Karega Mandela and Brother Resistance (Lutalo Masimba) were like two rapso seed in a pot.
If you saw one, you saw the other. For decades this was the case. Be it a calypso tent opening, an all-inclusive Carnival fete or a random crossing of paths outside the then Drag Mall on the corner of Frederick and Henry streets in Port of Spain, the two were virtually inseparable.
Their 46-year friendship ended abruptly when Resistance passed away in the late hours of Tuesday night at the WestShore Medical Private Hospital in Cocorite.
The Trinbago Unified Calypsonians Organisaiton (TUCO) president, a cancer patient, was taken to the medical facility by family after complaining of a persistent headache the day before. The renowned rapso artiste and poet was 67.
“I met him in 1975,” a reflective Mandela started when asked to relive their musical journey on Wednesday.
“I went to a pardna’s house in Tunapuna to play on a DJ set and he was there. The name of the DJ was Tunapuna Block Masters and Resistance was a part of it when I joined,” Mandela continued during an emotional phone call.
Resistance was immediately impressed by Mandela’s passion for calypso music and asked him to his Quarry Street, Port of Spain base to hear his Network Rapso Riddum band play.
“He invited me to come see the band practise on Quarry Street. I always did a lil writing, not in a serious way, but he encouraged me to take my writing seriously. That was my introduction to the (rapso) music,” Mandela continued.
A new world of opportunity
In 1980 Resistance won a national poetry competition with his rapso composition “Pan Baby” and was selected to represent T&T at the fourth edition of the Caribbean Festival of the Arts (CARIFESTA) in Barbados the following year. Mandela said he was happy to travel with him as part of his supporting cast.
“We had a bond from early. He asked me along with three other members of the band to go with him. That was one of our first real experiences performing outside of T&T so we were all eager to go do our thing,” Mandela recalled.
In 1981 Network Rapso Riddum band debut “Busting Out” became an instant hit. The following year the group released “Roots of de Rapso Riddum”. They continued to release music, always putting the genre front and centre: “Rapso Explosion” (1984), “Rapso Takeover” (1986), and “Rapso Uprising” (1989).
Resistance went to a book fair in London, England in 1984. Mandela said his goal was to get their music heard and secure gigs for the band. Failing to secure a booking he returned to London city the following year determined to network and make more connections. In 1986 his efforts were rewarded when the band was booked for six shows in the British capital.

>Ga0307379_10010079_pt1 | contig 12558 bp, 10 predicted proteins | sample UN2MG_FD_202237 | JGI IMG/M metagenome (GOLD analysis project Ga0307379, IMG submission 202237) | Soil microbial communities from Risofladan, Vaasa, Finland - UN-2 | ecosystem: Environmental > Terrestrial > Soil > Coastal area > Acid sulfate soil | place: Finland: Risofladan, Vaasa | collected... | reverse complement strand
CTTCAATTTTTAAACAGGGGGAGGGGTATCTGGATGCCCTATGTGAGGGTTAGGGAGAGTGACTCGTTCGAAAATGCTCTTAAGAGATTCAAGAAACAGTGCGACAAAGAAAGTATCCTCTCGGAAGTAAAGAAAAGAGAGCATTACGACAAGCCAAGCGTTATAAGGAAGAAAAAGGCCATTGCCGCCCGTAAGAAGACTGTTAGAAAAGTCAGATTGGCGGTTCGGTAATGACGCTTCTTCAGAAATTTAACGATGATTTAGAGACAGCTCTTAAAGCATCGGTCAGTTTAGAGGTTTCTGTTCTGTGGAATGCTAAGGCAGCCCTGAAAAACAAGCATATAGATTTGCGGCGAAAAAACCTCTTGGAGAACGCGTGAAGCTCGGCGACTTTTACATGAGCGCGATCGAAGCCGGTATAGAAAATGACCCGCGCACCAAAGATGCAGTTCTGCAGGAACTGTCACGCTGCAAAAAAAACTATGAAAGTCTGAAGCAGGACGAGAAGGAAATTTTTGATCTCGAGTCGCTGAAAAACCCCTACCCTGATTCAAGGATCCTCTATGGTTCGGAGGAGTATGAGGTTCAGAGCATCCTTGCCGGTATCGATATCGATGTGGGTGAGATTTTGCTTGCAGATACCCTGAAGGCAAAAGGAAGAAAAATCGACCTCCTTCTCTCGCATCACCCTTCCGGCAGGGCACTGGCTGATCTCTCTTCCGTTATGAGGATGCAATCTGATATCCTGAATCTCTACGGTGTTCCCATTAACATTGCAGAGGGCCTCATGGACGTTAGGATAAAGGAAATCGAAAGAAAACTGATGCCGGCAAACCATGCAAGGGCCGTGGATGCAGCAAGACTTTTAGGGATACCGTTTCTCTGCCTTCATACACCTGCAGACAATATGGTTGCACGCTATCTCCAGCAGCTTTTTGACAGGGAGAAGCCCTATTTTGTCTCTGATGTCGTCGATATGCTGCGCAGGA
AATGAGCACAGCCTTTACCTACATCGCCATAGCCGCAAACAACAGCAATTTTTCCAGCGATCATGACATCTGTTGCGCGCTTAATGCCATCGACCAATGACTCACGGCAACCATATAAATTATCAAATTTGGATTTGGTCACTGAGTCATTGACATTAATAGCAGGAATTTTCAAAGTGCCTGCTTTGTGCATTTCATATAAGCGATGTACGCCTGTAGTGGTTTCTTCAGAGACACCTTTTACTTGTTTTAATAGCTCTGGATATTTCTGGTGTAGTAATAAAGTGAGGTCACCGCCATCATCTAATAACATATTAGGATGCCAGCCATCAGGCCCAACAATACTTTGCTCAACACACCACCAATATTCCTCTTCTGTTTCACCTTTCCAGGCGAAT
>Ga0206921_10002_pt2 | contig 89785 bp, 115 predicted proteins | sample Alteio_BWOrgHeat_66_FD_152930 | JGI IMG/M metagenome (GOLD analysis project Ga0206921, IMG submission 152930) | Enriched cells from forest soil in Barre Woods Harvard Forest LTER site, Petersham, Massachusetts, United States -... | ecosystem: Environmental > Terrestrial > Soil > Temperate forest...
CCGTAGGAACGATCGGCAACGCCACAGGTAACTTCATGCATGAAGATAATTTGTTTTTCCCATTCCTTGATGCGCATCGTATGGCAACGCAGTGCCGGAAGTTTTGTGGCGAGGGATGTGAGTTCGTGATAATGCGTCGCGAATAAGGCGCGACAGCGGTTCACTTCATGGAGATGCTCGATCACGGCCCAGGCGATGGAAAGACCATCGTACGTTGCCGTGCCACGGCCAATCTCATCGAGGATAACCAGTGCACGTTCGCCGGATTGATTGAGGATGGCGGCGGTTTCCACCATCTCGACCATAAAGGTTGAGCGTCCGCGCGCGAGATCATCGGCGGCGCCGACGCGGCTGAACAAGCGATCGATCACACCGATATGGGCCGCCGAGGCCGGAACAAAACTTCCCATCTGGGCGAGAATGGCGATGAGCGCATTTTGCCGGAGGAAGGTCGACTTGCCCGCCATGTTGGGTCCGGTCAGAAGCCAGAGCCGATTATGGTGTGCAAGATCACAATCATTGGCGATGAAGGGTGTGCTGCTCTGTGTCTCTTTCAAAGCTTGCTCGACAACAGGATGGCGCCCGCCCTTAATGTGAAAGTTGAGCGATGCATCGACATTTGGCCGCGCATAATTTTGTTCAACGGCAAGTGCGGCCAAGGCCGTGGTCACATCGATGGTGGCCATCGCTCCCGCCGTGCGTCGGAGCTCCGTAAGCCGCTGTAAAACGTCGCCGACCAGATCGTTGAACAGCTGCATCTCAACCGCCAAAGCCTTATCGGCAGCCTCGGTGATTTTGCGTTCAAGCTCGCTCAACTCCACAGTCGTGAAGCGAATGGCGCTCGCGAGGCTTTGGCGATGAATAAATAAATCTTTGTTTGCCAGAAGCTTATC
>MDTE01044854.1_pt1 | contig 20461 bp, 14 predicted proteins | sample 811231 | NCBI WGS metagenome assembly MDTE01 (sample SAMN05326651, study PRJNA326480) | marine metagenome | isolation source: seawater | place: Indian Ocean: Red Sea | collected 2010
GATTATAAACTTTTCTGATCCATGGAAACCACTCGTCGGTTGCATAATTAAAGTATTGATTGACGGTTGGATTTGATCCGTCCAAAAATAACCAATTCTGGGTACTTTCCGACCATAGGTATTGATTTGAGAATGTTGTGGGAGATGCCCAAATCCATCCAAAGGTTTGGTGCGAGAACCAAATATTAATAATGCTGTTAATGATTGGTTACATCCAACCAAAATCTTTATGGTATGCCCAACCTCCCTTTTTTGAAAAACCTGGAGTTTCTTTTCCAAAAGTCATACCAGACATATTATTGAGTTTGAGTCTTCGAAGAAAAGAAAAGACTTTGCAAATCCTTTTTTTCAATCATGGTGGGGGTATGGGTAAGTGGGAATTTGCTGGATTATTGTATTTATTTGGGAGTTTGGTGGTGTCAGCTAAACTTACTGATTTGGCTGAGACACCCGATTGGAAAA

“We went up to do six shows and ended up doing 25,” Mandela laughed.
“It was summertime and that was how it went. We had an African sound, but with a Trini flavour that featured the distinctive sound of the steelpan. They loved us in London that summer, but that was all down to Resistance’s persistence,” he continued.
Mandela says when he thinks of Resistance he thinks of his unusually high work ethic. Resistance was always writing music and thinking of new ways to promote the rapso genre.
Together they started the Rapso Explosion showcase in the 90s, an open mic forum for rapso, poetry and spoken word that was preceded by a week-long workshop that taught young performers about both on and off-stage best practices.
More than a musical education, the Rapso Explosion workshops allowed youngsters to rub shoulders with the stars of the genre like Wendell Manwarren of 3Canal and Omari Ashby of Kindred thereby instilling confidence in self and pride in culture. Soca stars MX Prime (Edghill Thomas) and Bunji Garlin (Ian Alvarez) were both a part of that movement.
“He didn’t ‘fraid work. He would go party and wake up the next morning and write. He had that drive, always looking for something to promote the culture. He would wake me up all hours to ask me, ‘read this; this making sense?’ That was Resistance,” Mandela added.
Mandela and Resistance’s on stage chemistry blossomed throughout the 80s and 90s and into the 2000s with the former’s “Free Up Africa” and “Rapso Ridium Time” and the latter’s “Mother Earth” and “Ring D Bell” becoming genre setting standards.
Mandela, however, pulled on a memory dating all the way back to 1980 when asked to recall his standout moment with Resistance.
The band had been invited to the Spice Isle to perform at the first anniversary of the Grenada Revolution. Established local acts like Black Stalin (Leroy Calliste), Brother Valentino (Emrold Philp) and Vincentian legend Becket (Alston Cyrus) and the late Monsterratian calypso icon Arrow (Alphonsus Cassell) were all billed for the show, Mandela recalled.
However, it was an impromptu unrehearsed chant form Resistance that had the biggest impact with the Grenadian crowed, Mandela shared.
“We were well rehearsed but on the way to the venue we saw one set of signs and slogans promoting a black conscious vibe. On the bus Resistance tell us strip down that song and he will do the rest. When we got on stage Resistance watch de crowd, de place was full, full, he started chanting ‘Grenada we strong, strong, brave and strong forward ever backward never’ that song clean up the park clean, clean,” Mandela concluded proudly.